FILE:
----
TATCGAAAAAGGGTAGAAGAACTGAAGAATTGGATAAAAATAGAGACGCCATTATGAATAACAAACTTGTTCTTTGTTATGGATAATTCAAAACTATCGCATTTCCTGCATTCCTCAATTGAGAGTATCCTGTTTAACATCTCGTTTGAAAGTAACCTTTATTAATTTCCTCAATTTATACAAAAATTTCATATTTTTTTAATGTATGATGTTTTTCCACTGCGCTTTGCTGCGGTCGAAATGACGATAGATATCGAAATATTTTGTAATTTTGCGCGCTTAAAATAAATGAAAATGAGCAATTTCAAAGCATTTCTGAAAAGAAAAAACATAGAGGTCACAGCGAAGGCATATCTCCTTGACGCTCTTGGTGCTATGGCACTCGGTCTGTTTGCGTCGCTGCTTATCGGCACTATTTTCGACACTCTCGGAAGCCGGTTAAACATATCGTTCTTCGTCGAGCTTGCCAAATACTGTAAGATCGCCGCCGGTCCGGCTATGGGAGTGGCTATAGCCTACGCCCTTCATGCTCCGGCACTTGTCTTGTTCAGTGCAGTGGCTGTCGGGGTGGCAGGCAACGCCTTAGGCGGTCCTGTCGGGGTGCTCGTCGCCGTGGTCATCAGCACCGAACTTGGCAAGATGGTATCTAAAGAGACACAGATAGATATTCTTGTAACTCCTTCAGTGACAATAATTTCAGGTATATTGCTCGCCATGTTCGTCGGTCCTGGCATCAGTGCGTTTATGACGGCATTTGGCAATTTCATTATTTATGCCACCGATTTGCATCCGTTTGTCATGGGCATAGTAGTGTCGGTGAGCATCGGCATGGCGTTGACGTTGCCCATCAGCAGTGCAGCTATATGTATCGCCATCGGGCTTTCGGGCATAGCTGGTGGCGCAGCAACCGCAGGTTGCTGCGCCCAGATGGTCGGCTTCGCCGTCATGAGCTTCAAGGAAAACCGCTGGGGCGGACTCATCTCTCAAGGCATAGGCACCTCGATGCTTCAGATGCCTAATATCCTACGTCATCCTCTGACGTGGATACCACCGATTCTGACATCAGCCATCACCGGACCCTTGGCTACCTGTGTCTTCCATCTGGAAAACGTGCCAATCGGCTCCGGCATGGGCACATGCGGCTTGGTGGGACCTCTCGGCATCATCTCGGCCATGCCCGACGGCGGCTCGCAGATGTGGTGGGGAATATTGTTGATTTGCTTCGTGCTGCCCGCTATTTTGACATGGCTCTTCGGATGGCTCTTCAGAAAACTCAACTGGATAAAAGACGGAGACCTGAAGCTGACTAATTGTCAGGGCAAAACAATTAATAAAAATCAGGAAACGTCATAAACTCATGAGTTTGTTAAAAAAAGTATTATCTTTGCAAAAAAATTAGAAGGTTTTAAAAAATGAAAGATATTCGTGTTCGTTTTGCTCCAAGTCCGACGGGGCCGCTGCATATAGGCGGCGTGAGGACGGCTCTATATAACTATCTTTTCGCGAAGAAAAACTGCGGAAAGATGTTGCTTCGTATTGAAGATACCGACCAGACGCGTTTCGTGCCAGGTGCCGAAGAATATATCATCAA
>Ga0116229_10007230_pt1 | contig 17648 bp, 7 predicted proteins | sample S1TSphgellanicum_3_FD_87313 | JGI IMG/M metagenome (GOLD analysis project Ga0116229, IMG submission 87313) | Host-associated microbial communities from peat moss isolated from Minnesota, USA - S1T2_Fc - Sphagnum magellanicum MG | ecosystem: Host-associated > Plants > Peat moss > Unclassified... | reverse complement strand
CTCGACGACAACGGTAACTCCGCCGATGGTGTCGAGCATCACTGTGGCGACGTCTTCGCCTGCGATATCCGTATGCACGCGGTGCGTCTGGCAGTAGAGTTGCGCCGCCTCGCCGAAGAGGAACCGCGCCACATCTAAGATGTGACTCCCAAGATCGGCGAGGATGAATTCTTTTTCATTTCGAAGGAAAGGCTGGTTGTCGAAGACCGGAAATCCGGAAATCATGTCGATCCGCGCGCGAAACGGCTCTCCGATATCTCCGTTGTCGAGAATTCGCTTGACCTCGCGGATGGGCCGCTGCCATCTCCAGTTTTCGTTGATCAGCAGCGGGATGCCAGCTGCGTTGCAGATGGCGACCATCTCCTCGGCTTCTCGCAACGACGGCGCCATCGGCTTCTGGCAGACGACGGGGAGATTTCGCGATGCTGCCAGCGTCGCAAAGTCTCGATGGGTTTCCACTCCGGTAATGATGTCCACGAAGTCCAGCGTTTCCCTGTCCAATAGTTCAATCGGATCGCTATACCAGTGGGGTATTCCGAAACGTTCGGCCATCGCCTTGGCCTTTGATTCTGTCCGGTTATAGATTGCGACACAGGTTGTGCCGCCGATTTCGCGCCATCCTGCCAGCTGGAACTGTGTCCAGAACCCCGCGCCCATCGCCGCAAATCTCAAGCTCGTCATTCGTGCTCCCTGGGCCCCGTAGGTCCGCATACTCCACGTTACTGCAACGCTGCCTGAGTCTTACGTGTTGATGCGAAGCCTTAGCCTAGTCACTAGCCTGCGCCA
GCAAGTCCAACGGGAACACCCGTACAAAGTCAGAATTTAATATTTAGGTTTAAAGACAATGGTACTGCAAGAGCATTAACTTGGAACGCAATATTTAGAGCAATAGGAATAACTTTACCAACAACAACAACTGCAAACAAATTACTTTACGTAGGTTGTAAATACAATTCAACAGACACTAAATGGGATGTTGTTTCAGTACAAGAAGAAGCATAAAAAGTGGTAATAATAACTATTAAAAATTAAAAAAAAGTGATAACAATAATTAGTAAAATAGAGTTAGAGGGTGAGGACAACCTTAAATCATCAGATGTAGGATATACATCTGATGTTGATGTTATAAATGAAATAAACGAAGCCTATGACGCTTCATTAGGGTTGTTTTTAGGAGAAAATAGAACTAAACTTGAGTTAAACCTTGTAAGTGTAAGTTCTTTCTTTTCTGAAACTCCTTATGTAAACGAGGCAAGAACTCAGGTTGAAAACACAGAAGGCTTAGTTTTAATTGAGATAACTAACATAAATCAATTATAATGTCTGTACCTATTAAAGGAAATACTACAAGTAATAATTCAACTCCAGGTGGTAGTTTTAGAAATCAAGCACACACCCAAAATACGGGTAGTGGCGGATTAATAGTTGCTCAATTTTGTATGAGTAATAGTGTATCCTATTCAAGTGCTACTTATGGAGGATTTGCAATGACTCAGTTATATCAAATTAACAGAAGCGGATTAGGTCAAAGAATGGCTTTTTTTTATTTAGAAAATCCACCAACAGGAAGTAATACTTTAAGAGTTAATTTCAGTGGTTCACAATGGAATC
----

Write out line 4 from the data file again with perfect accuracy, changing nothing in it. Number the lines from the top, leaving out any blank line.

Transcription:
GCAAGTCCAACGGGAACACCCGTACAAAGTCAGAATTTAATATTTAGGTTTAAAGACAATGGTACTGCAAGAGCATTAACTTGGAACGCAATATTTAGAGCAATAGGAATAACTTTACCAACAACAACAACTGCAAACAAATTACTTTACGTAGGTTGTAAATACAATTCAACAGACACTAAATGGGATGTTGTTTCAGTACAAGAAGAAGCATAAAAAGTGGTAATAATAACTATTAAAAATTAAAAAAAAGTGATAACAATAATTAGTAAAATAGAGTTAGAGGGTGAGGACAACCTTAAATCATCAGATGTAGGATATACATCTGATGTTGATGTTATAAATGAAATAAACGAAGCCTATGACGCTTCATTAGGGTTGTTTTTAGGAGAAAATAGAACTAAACTTGAGTTAAACCTTGTAAGTGTAAGTTCTTTCTTTTCTGAAACTCCTTATGTAAACGAGGCAAGAACTCAGGTTGAAAACACAGAAGGCTTAGTTTTAATTGAGATAACTAACATAAATCAATTATAATGTCTGTACCTATTAAAGGAAATACTACAAGTAATAATTCAACTCCAGGTGGTAGTTTTAGAAATCAAGCACACACCCAAAATACGGGTAGTGGCGGATTAATAGTTGCTCAATTTTGTATGAGTAATAGTGTATCCTATTCAAGTGCTACTTATGGAGGATTTGCAATGACTCAGTTATATCAAATTAACAGAAGCGGATTAGGTCAAAGAATGGCTTTTTTTTATTTAGAAAATCCACCAACAGGAAGTAATACTTTAAGAGTTAATTTCAGTGGTTCACAATGGAATC